Monday, 22 August 2011

Who wants to be a millionaire? or my love hate relationship with game shows.

My dirty secret was aired a couple of years ago.  To people who knew me well, if they thought about it, it wouldn't have been a surprise.  In fact they would have been complicit in feeding my secret passion.  A trivia night here, a trivia night there.  All in the name of a good cause of course.

I love game shows.

It all started when I was in high school and the local television station decided to produce an afternoon game show for local students.  I can't remember what it was called - something like "Academic Challenge"? - but I do remember that the prize was an atlas, a dictionary and a thesaurus.  I know because I still have these prizes.

The school took it very seriously.  We had to sit a written test as part of the audition.  I'm sure there was some kind of behind-the-scenes character assessment that would have been done as well.  A team of four girls was selected and I was given the role of team captain.  This became important later during the "battle of the team captains" round where I had no help and had to win on my own.  Which I did.

Being a voracious and precocious reader with one of those brains that retains stuff and the possessor of quick reflexes, I was always going to be handy in a trivia setting.   (To illustrate the point, in grade 3 we had to bring a new word to class to test everyone's spelling.  The word I took was "vulcanise".  Not even Miss Hoolihan knew what it meant.)  And as a born performer, I wasn't going to freak out when the lights went on.

Ah the wave of glory on which our victorious team rode back to school, having slain the opposition.  We even had a chapel service dedicated to our school spirit.  Ok, I might be making that bit up, but it's not beyond the realms of possibility.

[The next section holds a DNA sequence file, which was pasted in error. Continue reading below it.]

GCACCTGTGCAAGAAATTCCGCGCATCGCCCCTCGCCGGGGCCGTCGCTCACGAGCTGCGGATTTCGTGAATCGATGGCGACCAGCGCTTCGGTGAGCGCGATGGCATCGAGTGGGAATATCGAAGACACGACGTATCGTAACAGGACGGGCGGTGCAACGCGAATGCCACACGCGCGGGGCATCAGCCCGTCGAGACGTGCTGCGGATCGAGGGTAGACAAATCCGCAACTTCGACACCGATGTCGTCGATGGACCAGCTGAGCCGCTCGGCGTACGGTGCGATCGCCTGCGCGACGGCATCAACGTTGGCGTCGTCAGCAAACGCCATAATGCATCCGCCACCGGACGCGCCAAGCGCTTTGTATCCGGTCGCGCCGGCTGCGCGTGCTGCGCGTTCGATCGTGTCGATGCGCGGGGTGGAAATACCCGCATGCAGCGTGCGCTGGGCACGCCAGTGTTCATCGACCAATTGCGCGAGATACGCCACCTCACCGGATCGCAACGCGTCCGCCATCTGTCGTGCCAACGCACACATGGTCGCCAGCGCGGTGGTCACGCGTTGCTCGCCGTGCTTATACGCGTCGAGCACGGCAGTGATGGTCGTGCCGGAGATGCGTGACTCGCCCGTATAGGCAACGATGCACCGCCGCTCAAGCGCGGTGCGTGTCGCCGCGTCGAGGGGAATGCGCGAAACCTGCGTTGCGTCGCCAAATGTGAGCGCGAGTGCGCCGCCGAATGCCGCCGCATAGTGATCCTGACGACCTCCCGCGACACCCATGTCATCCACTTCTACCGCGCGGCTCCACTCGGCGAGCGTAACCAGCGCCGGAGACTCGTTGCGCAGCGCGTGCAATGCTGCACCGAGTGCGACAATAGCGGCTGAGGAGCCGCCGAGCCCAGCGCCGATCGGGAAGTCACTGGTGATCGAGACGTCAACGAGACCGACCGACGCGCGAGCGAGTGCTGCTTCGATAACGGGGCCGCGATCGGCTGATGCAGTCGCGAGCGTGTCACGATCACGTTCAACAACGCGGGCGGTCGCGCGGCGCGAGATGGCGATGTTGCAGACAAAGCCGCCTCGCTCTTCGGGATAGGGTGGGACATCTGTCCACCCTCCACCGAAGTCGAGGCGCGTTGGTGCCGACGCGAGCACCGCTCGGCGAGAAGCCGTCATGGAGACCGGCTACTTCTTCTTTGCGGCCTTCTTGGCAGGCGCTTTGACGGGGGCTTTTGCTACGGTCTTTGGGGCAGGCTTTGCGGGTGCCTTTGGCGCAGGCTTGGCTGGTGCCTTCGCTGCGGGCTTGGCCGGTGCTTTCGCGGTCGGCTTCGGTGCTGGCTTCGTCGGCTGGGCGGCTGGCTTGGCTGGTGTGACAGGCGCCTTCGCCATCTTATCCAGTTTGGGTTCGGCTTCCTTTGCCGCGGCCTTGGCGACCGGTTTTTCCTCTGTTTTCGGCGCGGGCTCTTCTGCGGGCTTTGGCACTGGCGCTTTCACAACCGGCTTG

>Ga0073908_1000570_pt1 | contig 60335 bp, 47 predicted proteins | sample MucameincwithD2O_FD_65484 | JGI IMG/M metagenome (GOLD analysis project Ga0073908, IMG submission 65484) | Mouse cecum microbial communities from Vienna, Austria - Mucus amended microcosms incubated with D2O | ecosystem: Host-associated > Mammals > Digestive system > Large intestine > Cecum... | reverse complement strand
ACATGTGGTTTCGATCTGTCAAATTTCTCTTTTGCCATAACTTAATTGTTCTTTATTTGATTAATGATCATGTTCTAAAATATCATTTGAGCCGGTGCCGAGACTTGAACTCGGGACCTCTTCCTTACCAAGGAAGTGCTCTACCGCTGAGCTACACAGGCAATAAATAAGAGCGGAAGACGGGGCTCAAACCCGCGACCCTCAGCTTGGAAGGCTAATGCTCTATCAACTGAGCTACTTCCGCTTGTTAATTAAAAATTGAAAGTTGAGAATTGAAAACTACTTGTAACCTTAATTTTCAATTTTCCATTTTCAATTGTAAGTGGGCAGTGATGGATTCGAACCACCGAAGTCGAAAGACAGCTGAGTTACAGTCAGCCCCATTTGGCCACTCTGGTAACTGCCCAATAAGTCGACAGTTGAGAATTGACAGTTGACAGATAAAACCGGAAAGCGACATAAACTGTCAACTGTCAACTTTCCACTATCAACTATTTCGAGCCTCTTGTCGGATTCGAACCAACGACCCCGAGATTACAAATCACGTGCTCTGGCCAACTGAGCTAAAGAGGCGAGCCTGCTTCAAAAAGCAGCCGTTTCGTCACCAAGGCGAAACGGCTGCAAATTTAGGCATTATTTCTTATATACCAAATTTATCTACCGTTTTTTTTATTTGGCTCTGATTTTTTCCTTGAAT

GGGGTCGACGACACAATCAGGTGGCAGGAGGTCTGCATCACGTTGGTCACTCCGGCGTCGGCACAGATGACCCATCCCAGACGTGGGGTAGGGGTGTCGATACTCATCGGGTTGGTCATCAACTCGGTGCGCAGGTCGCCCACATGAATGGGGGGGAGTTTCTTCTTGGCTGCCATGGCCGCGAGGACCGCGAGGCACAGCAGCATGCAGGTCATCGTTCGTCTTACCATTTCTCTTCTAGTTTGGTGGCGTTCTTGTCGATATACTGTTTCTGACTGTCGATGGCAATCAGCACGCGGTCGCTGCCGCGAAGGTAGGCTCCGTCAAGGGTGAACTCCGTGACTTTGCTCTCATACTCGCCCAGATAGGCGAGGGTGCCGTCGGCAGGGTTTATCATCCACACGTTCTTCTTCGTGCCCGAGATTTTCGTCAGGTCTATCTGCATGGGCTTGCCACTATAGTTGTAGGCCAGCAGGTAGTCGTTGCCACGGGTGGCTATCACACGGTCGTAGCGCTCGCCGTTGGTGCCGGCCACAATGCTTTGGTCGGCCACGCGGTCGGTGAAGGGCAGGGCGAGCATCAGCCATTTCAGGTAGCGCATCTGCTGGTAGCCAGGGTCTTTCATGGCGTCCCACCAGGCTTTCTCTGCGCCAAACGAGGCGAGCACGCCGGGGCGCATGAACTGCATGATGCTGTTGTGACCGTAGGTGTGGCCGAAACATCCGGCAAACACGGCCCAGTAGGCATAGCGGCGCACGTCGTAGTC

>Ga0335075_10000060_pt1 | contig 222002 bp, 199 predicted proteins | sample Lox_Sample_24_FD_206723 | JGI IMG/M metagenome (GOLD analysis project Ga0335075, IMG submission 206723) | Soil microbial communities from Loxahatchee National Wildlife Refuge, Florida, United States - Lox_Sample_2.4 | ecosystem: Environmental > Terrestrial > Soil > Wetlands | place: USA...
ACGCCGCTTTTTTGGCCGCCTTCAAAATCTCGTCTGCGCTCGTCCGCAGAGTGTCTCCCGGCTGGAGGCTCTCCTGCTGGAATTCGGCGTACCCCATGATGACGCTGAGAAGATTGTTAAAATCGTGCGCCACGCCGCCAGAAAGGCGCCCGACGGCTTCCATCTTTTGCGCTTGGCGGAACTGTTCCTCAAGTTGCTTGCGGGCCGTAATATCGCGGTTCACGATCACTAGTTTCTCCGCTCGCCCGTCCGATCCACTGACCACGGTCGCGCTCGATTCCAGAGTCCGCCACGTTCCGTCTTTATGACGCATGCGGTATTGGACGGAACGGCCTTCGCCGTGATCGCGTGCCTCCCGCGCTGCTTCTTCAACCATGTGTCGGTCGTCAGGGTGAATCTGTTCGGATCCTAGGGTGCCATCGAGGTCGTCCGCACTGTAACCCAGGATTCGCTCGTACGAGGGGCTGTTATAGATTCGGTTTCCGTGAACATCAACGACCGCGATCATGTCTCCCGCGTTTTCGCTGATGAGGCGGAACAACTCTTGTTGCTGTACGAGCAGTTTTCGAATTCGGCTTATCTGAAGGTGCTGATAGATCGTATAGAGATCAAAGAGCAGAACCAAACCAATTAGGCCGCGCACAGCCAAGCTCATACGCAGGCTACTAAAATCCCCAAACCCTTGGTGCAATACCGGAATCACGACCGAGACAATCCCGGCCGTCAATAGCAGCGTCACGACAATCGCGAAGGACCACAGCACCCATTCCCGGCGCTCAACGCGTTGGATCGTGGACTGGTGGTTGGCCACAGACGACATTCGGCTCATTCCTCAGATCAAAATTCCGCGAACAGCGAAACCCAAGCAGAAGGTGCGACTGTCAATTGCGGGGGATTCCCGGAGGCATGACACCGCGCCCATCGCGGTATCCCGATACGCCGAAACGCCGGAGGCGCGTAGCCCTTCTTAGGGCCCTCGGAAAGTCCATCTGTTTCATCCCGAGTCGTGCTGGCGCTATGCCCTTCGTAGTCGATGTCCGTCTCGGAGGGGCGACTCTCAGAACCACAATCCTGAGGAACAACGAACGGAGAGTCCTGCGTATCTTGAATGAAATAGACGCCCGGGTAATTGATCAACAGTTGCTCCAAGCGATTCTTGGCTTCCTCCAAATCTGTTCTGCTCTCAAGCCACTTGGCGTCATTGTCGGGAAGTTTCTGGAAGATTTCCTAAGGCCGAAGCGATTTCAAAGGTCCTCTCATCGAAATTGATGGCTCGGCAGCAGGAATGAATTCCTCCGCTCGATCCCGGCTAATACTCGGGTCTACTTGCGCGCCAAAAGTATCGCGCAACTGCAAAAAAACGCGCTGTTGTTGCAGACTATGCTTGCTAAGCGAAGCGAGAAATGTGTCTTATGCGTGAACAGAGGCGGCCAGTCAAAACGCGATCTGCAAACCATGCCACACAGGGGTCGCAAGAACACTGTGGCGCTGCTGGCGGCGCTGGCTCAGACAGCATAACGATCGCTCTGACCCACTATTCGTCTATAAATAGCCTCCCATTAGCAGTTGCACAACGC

After this stunning success on channel 10-4-5a (that's what it was called), I would watch "Sale of the Century" with my family to a background chorus of "you should go on that show", "you'd be marvellous on that show", "that girl has no idea what she's doing, but you'd know what to do" as we all yelled the answers at Tony Barber.   The same thing would happen during "Wheel of Fortune" but the real danger with that show was the risk of winning a holiday that required you to take an 18 hour bus trip to get to the destination.  Or a cupboard full of saucepans.

I dreamed of one day going on a grown up game show.  And then 2006 came along.  Living in Melbourne, meant I was on the doorstep of where the shows were made, so I decided that I would go on as many shows as I could.

Auditions for these shows consist of completing a form which has at least as many pages as the Melbourne phone book.  You're meant to complete this standing up in the queue to go in and sit the written test.  Never mention anything that you're not completely happy to have air on television.  The most fascinating thing about these auditions is that there is a true cross section of people there, most of them some equipped with a tragic tale that ties in nicely with what they would do with $1 million.  I didn't have a tragic tale, but I do have the gift of the gab and ability to "sparkle" in 90 seconds.  Plus I do pretty well in the written test.

The first was "Deal or No Deal".  A game show, rather than a quiz show, which is all about playing the odds.  One of my friends refers to me as the smartest person she knows who can't count, so this was always going to be tricky.  The day of filming always starts ridiculously early and involves herding large numbers of star struck people in a space that is far too small for everyone.  There's a lot of waiting around, but you are well fed.

I was on the show and held a suitcase.  I opened the suitcase without fumbling, but failed to predict the value of the case.  After a ten hour day, I left with nothing except a sore backside from sitting on a tiny folding chair all day.